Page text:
Put the champagne bottle down and cease all premature celebrations. Recent announcements of a spate of North Korean defectors, some of whom were from the core class, are not necessarily any harbingers of regime collapse. More likely it is merely a few cadres beginning to understand that things might be turning against them, and – seeing an opportunity to avoid potential problems – make off with whatever they can.
With this string of defections, now is the time to find out what information we can extract from these financial insiders regarding Kim Jong Un’s personal cash caches overseas. I can think of no reason why we ought not to be able to pursue this enough to firstly, severely disrupt Kim’s private purse, and secondly, expose the institutions that abet them in hiding his secret hoards.
After all, it is the SWIFT system (Society for Worldwide Interbank Financial Telecommunication) that facilitates the movement of Kim’s funds from one bank to another, and every electronic financial transaction via SWIFT is traceable.
As an example for Americans, take a look at your personal checks to find that long list of numbers, usually toward the bottom and to the left for U.S. banks. That first set of numbers is the ABA (American Banking Association) number. ABA and SWIFT numbers are both nine digits in length, but ABAs are used domestically in the U.S., while SWIFT numbers are used in international transactions.
After all, it is the SWIFT system (Society for Worldwide Interbank Financial Telecommunication) that facilitates the movement of Kim’s funds from one bank to another
For money to be electronically transferred, there must be a sending financial institution’s SWIFT number and a receiving financial institution’s SWIFT number. And to identify any transfer, there is a transaction number. Some receipts for electronic payment in the U.S. contain the actual transaction number itself.
In 2015, the U.S. was able to judicially cross borders and force Swiss banks, through the threat of fines, to cough up data on American depositors hiding money overseas. That sets a precedent. Is there an international authority for search warrants: perhaps the United Nations? One might scoff that the UN is corrupt and inept and that China could block any such maneuver at the Security Council level anyway.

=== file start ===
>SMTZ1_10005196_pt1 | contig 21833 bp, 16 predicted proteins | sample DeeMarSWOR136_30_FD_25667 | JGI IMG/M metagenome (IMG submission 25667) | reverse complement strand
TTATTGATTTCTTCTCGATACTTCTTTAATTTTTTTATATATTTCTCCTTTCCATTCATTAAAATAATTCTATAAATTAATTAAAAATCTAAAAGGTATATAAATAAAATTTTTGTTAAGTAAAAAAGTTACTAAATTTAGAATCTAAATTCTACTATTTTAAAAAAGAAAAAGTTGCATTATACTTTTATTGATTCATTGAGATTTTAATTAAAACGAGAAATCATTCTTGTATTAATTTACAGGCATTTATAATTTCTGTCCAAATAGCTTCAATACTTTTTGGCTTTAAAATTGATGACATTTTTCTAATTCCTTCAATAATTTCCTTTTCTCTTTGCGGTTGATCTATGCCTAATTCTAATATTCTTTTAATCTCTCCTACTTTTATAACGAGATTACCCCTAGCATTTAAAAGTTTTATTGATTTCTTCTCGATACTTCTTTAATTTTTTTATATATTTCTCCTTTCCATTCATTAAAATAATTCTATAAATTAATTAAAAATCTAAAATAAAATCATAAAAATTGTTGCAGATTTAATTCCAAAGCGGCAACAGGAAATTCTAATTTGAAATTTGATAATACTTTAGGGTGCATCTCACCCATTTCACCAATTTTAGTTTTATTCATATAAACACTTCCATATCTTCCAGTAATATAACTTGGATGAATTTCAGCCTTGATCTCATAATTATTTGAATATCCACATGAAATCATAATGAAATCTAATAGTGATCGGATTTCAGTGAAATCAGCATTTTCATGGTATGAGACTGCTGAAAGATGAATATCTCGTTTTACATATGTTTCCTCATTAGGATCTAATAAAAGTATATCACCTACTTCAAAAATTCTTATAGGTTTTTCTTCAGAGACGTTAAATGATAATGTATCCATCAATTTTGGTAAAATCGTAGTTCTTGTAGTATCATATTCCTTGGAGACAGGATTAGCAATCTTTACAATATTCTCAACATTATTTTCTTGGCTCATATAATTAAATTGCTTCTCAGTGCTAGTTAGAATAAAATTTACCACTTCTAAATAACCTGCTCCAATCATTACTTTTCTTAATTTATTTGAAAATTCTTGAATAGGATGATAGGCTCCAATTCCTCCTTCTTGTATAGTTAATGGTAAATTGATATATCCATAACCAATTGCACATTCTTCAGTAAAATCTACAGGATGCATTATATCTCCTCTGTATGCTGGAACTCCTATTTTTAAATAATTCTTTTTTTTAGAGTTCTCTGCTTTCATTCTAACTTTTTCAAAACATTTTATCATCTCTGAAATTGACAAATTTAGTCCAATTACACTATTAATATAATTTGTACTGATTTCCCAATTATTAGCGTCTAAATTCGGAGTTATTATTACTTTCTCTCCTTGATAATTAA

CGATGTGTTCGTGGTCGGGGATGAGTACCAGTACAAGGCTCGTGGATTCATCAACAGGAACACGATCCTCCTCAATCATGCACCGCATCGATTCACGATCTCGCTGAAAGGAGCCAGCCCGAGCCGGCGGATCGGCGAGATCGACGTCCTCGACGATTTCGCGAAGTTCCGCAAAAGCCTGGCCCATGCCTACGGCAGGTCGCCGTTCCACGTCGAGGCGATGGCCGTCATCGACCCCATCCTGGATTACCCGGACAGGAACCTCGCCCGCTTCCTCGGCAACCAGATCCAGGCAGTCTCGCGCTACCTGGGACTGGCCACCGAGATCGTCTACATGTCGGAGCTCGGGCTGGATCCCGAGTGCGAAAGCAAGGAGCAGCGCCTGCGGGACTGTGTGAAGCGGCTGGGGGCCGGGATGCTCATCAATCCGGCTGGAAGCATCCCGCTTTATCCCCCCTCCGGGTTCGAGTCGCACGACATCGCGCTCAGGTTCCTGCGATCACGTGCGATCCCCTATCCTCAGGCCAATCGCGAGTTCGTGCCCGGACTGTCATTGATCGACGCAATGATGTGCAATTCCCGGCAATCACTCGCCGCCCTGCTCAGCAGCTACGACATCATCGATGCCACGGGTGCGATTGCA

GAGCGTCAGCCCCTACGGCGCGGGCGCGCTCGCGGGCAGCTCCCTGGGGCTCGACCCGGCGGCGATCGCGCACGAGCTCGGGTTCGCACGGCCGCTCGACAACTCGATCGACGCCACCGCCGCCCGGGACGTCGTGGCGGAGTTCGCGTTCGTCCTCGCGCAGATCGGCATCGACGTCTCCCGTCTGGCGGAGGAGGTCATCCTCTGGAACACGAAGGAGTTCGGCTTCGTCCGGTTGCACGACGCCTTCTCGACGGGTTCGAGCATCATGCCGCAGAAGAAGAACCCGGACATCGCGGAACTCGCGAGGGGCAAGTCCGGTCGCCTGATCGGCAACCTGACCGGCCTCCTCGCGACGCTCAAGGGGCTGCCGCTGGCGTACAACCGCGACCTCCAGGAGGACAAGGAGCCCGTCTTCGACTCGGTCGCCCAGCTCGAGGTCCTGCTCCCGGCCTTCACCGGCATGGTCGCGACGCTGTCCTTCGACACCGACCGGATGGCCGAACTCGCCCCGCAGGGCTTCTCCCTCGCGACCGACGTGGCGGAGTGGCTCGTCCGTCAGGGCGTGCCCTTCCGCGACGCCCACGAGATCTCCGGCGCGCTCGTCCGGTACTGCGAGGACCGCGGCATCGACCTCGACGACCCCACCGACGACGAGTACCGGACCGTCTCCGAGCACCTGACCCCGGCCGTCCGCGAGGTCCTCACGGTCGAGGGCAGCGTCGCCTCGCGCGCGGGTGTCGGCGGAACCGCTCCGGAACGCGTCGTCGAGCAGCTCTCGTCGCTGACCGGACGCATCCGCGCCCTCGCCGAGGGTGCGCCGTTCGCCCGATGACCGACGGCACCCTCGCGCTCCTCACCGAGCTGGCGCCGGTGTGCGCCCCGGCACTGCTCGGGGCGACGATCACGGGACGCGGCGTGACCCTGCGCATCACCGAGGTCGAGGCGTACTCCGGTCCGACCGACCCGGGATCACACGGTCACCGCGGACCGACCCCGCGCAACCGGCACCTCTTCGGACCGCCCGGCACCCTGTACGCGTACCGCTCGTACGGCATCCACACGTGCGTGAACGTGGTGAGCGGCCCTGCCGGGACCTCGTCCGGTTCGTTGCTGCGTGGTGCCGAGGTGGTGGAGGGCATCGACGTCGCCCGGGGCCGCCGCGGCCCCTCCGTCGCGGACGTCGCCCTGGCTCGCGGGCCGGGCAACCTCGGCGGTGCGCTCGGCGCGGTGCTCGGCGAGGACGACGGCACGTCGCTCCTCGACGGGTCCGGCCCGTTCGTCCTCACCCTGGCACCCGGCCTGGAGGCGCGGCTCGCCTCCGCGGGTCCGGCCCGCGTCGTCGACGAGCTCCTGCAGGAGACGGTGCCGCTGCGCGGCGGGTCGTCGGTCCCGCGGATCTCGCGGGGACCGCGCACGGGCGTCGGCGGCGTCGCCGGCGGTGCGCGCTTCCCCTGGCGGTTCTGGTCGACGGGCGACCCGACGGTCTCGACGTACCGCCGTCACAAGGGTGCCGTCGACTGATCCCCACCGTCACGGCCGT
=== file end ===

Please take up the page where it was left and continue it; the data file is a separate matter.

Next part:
Assuming we can keep those defectors with financial knowledge healthy, we have a gold-mine of information at hand.
But there is still Interpol, which given the UN’s recent declaration that North Korea is involved in money laundering as well as other proscribed activities, could pursue the matter as a crime. Using some form of a search warrant – if one is needed in the first place – it ought to be relatively easy to get a list of accounts held by North Koreans in any bank using the SWIFT system. And if banks do not cooperate, they ought to face sanctions, like Banco Delta Asia in 2005.
Now we have those defectors with insider knowledge, a pesky problem for Kim Jong Un. We should now at least have a few starting points – the identities of some of the financial institutions used by Pyongyang. As an aside regarding those defectors, because of what they know, it ought to be expected that Pyongyang will send agents looking to “muzzle” them. Assuming we can keep those defectors with financial knowledge healthy, we have a gold-mine of information at hand.
Any forensic financial analyst worth even a North Korean won ought to be able to unravel the threads of what I would expect to be complex or circuitous routings. It would be a piece of cake to trace straight-forward point-to-point transactions. And even if there are multiple “relay points” or prior-to-end-point “distributions” that attempt to confuse anyone following the money, good analysis will isolate the transfers that attempt to conceal the true sources and the real destinations.
We have always had the tools; we now have – or should have – identified starting points. Perhaps the problem is already being worked behind the scenes so as not to tip anyone off: let us hope so!
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Featured Image: 63p of North Korean money by James Cridland on 2010-01-08 06:43:58